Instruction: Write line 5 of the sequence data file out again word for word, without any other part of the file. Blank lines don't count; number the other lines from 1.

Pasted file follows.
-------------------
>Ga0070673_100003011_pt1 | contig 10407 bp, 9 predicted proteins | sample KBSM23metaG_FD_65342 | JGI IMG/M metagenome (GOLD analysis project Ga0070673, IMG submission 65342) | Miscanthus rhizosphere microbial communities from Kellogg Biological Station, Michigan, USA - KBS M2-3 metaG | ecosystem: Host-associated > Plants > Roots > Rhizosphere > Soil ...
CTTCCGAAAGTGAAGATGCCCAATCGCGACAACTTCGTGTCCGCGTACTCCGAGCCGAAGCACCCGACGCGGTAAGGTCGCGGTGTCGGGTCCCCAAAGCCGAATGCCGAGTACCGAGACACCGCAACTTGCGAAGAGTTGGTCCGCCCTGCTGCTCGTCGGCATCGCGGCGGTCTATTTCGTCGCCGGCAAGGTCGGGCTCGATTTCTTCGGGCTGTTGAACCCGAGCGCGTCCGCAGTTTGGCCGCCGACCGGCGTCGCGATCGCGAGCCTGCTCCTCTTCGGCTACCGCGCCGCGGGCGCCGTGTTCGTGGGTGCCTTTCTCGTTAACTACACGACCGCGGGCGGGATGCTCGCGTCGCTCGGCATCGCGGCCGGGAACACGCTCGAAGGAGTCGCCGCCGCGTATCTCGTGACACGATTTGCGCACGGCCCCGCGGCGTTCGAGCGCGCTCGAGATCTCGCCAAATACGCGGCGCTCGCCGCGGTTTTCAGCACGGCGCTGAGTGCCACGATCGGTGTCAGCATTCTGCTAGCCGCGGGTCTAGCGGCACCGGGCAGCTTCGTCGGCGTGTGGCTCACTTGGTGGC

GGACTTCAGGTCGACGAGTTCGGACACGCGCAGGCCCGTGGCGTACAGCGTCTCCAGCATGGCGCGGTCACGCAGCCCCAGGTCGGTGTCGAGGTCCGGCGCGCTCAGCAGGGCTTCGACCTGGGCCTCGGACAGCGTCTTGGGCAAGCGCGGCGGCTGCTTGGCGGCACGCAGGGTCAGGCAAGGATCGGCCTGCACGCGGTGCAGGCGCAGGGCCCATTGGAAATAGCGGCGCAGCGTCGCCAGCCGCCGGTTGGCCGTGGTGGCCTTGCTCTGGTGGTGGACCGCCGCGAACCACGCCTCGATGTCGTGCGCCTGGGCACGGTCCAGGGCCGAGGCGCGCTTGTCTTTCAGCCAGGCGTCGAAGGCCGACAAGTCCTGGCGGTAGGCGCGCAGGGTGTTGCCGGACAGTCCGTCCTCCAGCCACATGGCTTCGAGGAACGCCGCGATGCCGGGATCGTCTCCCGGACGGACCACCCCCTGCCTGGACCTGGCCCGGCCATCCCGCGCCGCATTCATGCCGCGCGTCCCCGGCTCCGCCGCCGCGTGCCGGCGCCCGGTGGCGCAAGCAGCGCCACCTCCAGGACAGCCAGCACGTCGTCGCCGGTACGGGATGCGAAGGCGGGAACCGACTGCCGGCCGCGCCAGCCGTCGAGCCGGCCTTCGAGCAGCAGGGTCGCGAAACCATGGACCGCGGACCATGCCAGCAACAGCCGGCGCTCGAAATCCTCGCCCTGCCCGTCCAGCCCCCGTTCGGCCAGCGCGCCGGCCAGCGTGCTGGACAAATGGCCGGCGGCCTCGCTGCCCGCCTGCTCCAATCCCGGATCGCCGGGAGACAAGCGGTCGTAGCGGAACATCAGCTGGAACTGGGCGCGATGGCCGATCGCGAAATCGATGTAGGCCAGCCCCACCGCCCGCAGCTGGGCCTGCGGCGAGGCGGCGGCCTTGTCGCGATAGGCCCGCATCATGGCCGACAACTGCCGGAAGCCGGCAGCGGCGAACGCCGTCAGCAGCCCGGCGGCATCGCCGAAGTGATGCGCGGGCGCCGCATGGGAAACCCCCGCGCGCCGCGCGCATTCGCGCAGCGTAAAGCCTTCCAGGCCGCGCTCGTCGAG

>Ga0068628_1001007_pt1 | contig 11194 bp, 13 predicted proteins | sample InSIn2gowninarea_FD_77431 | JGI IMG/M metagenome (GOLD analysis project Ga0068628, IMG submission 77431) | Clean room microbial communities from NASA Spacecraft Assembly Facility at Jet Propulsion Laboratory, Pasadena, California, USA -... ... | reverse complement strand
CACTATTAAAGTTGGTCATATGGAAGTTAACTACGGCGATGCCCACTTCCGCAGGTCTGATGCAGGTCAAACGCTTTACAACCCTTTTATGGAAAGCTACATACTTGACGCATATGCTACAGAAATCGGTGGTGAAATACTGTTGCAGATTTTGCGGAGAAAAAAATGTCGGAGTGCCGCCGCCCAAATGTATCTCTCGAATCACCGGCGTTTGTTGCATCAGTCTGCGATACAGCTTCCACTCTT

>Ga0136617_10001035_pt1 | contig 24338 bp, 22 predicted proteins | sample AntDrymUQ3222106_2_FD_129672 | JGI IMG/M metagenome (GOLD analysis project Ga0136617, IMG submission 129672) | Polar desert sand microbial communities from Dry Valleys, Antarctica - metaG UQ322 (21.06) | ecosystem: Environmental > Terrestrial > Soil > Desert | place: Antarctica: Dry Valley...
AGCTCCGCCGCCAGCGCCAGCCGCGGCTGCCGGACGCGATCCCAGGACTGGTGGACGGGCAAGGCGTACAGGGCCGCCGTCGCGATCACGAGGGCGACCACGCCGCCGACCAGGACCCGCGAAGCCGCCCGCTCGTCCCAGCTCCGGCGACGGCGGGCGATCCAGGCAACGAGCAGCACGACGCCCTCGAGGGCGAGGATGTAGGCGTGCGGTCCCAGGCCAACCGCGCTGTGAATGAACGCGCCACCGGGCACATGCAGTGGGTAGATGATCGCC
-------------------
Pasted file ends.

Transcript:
CACTATTAAAGTTGGTCATATGGAAGTTAACTACGGCGATGCCCACTTCCGCAGGTCTGATGCAGGTCAAACGCTTTACAACCCTTTTATGGAAAGCTACATACTTGACGCATATGCTACAGAAATCGGTGGTGAAATACTGTTGCAGATTTTGCGGAGAAAAAAATGTCGGAGTGCCGCCGCCCAAATGTATCTCTCGAATCACCGGCGTTTGTTGCATCAGTCTGCGATACAGCTTCCACTCTT